Monday, February 06, 2006
[evomech] New theory could have implications for cancer research (PR + Article)
1) Molecular Evolution (News Item)
Researchers from the University of California, San Diego (UCSD) Jacobs School of Engineering have uncovered evidence that major evolutionary changes are more likely too ccur in approximately 400 'fragile' genomic regions that account for only 5% of the human genome.
The findings, reported in the June 24, 2003, issue of the Proceedings of the National Academy of Sciences USA (PNAS), undercut the widely held view among scientists that evolutionary breakpoints - disruptions in the order of genes on chromosomes - are purely random. Apart from its implications for evolutionary theory, the study could have major implications for medical research related to diseases such as leukemia, which are caused by clinical (rather than evolutionary) chromosomal breakpoints.Full text at:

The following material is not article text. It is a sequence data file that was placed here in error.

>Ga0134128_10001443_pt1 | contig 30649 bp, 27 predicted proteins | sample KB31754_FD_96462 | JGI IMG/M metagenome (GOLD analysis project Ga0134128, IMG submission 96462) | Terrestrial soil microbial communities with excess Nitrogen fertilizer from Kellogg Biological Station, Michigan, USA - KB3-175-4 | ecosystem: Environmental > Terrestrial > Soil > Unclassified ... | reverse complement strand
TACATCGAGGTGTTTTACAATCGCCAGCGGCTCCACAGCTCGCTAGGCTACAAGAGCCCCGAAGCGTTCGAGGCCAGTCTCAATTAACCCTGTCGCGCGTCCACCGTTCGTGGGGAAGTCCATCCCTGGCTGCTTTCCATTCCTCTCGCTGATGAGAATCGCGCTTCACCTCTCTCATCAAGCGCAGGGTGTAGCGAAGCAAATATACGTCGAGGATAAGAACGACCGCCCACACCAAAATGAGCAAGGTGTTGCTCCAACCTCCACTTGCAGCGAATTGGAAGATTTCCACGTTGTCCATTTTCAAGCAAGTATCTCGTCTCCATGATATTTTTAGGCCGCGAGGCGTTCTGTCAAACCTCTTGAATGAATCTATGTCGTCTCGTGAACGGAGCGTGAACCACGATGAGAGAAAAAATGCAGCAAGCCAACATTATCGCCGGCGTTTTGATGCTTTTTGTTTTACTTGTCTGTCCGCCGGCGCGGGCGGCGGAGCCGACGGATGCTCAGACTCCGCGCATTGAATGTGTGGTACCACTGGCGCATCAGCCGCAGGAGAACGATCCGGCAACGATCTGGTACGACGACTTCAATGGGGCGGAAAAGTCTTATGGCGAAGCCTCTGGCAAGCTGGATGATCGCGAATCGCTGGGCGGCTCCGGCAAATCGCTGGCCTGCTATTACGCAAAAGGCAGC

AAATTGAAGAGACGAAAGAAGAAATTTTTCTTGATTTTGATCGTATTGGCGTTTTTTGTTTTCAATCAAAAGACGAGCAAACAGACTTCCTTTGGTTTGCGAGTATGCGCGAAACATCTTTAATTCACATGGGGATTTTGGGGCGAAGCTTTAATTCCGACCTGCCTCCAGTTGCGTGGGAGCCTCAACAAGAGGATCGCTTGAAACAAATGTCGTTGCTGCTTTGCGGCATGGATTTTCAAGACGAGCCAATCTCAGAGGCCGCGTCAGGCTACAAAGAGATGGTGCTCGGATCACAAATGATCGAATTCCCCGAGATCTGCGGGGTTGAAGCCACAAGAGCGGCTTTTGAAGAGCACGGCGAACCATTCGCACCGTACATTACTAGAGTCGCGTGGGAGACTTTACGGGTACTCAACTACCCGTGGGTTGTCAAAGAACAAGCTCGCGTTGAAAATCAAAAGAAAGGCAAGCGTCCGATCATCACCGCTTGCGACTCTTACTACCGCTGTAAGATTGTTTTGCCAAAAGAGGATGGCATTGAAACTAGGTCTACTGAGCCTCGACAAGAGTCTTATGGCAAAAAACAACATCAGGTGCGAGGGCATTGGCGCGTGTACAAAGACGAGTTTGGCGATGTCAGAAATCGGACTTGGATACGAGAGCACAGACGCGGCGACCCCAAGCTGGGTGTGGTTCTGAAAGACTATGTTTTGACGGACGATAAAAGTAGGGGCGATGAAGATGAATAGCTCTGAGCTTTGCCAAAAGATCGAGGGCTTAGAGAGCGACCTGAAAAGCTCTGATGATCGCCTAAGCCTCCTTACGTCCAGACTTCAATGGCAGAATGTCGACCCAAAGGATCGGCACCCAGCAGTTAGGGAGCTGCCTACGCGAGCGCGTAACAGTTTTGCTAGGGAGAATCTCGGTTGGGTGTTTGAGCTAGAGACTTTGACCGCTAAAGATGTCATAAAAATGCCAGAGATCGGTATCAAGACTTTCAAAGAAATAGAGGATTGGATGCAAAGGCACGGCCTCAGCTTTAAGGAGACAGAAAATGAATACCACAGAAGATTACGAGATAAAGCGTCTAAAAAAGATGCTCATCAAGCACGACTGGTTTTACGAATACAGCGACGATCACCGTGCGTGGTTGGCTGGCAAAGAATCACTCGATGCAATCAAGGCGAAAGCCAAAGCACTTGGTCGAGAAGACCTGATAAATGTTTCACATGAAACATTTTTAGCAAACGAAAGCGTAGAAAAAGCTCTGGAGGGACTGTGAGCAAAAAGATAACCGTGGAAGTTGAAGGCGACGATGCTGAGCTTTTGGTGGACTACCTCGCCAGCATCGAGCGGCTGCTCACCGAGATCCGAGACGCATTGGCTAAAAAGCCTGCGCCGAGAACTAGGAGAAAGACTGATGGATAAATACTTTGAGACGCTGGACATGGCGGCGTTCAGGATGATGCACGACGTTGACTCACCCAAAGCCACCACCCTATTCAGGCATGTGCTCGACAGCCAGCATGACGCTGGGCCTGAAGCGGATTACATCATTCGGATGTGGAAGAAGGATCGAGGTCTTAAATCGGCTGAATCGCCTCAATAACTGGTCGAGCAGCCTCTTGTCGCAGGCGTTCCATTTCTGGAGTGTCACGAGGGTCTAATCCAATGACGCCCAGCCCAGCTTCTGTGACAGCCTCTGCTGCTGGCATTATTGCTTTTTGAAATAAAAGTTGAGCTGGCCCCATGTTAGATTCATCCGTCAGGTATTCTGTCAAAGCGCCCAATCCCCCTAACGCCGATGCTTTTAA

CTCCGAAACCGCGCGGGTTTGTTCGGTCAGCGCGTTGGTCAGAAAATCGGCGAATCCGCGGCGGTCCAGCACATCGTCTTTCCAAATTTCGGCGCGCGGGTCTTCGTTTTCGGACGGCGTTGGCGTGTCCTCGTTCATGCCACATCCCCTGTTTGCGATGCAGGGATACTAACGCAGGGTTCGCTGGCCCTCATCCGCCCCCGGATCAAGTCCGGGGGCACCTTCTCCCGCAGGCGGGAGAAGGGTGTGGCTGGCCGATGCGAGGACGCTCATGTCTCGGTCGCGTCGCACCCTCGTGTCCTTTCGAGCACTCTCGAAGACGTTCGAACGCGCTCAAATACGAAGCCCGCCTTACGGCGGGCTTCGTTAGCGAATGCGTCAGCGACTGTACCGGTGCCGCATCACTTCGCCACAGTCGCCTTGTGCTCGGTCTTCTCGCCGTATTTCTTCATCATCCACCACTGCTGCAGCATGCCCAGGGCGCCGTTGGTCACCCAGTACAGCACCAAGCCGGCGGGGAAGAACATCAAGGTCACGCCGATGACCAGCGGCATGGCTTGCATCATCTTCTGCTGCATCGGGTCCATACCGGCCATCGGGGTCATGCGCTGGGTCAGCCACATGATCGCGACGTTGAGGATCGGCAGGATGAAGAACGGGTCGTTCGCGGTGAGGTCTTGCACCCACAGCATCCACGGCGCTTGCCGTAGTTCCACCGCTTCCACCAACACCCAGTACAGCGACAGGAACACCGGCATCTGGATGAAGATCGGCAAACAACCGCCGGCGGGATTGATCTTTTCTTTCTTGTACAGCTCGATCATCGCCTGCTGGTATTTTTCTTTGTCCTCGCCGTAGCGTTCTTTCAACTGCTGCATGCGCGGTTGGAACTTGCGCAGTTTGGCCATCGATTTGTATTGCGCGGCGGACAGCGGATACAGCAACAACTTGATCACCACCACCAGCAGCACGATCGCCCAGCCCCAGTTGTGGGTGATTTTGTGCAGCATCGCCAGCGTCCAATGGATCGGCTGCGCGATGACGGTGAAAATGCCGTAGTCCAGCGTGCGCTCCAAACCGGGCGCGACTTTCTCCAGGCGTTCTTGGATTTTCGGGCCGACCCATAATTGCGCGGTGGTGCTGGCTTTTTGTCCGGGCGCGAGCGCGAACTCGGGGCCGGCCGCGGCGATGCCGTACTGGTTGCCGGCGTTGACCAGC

2) Human and mouse genomic sequences reveal extensive breakpoint reuse in mammalian evolution
[Pevzner & Tesler, PNAS, June '03]
The human and mouse genomic sequences provide evidence for a larger number of rearrangements than previously thought and reveal extensive reuse of breakpoints from the same short fragile regions. Breakpoint clustering in regions implicated in cancer and infertility have been reported in previous studies; we report here on breakpoint clustering in chromosome evolution. This clustering reveals limitations of the widely accepted random breakage theory that has remained unchallenged since the mid-1980s. The genome rearrangement analysis of the human and mouse genomes implies the existence of a large number of very short "hidden" synteny blocks that were invisible in the comparative mapping data and ignored in the random breakage model. These blocks are defined by closely located breakpoints and are often hard to detect. Our results suggest a model of chromosome evolution that postulates that mammalian genomes are mosaics of fragile regions with high propensityfor rearrangements and solid regions with low propensity forrearrangements.
Full text at:
Model of an Internal Evolutionary Mechanism
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